Making Things Talk

Making Things Talk : Physical Computing with Sensors, Networks, and Arduino

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Building electronic projects that interact with the physical world is good fun. But when the devices you've built start to talk to each other, things really get interesting. The workbenches of hobbyists, hackers, and makers have become overrun with microcontrollers -- computers-on-a-chip that power homebrewed video games, robots, toys, and more. In Making Things Talk, author Tom Igoe shows how to make these gadgets communicate. Whether you need to plug some home sensors to the Internet or create a device that can interact wirelessly with other creations, this book shows you exactly what you need. The projects in this book are powerful yet inexpensive to build. You'll become familiar with the Arduino open source electronics prototyping platform, as well as networking hardware such as Ethernet, Wi-Fi, Zigbee, and Bluetooth. Get instructions for more than two-dozen simple projects, and then customize them with your own designs. * Get an overview of the key concepts you need to work with microcontrollers, including basic electronics, programming, and networking concepts * Make your own game controllers that communicate over a network * Use ZigBee, Bluetooth, Infrared, and plain old radio to transmit sensor data wirelessly * Write programs to send data across the Internet based on physical activity in your home, office, or backyard

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Product details

  • Paperback | 496 pages
  • 203.2 x 246.38 x 25.4mm | 1,088.62g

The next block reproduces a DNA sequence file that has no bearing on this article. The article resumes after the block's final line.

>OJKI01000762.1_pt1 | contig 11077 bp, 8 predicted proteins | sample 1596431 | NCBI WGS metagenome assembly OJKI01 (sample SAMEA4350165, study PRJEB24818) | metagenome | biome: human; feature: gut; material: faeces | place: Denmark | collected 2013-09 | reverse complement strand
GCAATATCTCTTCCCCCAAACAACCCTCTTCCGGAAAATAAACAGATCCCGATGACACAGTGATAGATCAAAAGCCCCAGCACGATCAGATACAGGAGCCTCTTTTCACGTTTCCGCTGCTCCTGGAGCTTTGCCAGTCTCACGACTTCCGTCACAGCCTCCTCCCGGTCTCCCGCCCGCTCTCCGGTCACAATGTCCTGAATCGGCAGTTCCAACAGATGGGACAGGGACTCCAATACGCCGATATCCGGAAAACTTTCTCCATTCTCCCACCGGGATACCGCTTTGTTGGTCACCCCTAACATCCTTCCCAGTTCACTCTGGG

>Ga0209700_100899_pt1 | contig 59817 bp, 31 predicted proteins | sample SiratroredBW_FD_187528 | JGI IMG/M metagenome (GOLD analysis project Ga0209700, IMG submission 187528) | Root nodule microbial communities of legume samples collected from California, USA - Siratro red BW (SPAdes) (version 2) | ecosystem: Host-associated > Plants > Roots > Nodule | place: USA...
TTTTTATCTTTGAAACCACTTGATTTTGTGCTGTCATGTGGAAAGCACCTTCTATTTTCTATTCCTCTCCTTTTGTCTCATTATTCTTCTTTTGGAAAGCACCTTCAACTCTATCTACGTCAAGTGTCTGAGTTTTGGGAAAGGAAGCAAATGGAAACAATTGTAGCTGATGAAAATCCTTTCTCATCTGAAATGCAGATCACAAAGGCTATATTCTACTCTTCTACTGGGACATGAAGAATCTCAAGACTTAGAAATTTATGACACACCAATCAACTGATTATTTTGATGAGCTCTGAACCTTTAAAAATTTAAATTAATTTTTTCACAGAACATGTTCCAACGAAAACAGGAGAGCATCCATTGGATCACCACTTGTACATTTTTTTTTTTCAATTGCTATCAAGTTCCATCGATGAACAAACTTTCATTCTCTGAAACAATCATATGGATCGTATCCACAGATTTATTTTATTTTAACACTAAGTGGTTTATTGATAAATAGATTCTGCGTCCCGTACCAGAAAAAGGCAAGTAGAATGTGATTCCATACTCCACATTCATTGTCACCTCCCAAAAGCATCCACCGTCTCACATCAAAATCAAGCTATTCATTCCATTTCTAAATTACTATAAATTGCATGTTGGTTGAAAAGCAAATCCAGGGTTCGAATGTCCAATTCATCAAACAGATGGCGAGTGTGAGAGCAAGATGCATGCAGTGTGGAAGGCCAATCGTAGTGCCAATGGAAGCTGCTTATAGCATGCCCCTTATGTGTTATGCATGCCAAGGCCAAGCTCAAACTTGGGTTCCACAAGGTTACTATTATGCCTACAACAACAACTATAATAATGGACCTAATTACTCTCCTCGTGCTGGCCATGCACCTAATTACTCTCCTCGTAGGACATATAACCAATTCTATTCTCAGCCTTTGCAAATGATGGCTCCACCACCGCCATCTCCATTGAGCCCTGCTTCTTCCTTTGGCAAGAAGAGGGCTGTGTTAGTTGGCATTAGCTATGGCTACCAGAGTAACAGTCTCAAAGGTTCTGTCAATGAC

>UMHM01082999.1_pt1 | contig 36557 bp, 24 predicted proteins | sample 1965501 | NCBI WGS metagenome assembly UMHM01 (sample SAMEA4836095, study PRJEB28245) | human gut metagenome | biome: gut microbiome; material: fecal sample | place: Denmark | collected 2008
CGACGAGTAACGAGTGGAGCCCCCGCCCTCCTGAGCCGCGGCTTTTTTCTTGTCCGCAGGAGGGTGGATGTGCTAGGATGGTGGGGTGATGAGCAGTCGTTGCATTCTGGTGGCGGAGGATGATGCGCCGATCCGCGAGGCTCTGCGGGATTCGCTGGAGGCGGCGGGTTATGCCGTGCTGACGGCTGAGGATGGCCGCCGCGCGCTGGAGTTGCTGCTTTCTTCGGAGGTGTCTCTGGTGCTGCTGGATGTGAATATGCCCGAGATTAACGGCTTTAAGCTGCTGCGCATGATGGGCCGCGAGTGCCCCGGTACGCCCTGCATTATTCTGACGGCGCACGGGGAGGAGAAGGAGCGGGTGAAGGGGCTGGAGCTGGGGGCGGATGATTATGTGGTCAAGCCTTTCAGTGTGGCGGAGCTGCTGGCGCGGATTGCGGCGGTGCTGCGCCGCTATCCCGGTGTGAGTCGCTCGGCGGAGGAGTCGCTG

• O'Reilly Media, Inc, USA
  • Maker Media
  • Sebastopol, United States
  • English
  • Revised
  • 2nd Revised edition
  • col. Illustrations
  • 1449392431
  • 9781449392437
  • 185,476

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About Tom Igoe

Tom Igoe teaches courses in physical computing and networking, exploring ways to allow digital technologies to sense and respond to a wider range of human physical expression. Coming from a background in theatre, his work centers on physical interaction related to live performance and public space. Along with Dan O'Sullivan, he co-authored the book Physical Computing: Sensing and Controlling the Physical World with Computers, which has been adopted by numerous digital art and design programs around the world. Projects include a series of networked banquet table centerpieces and musical instruments; an email clock; and a series of interactive dioramas, created in collaboration with M.R. Petit. He has consulted for The American Museum of the Moving Image, EAR Studio, Diller + Scofidio Architects, Eos Orchestra, and others. He has achieved his dream of working with monkeys, and seeks a new improbable goal.

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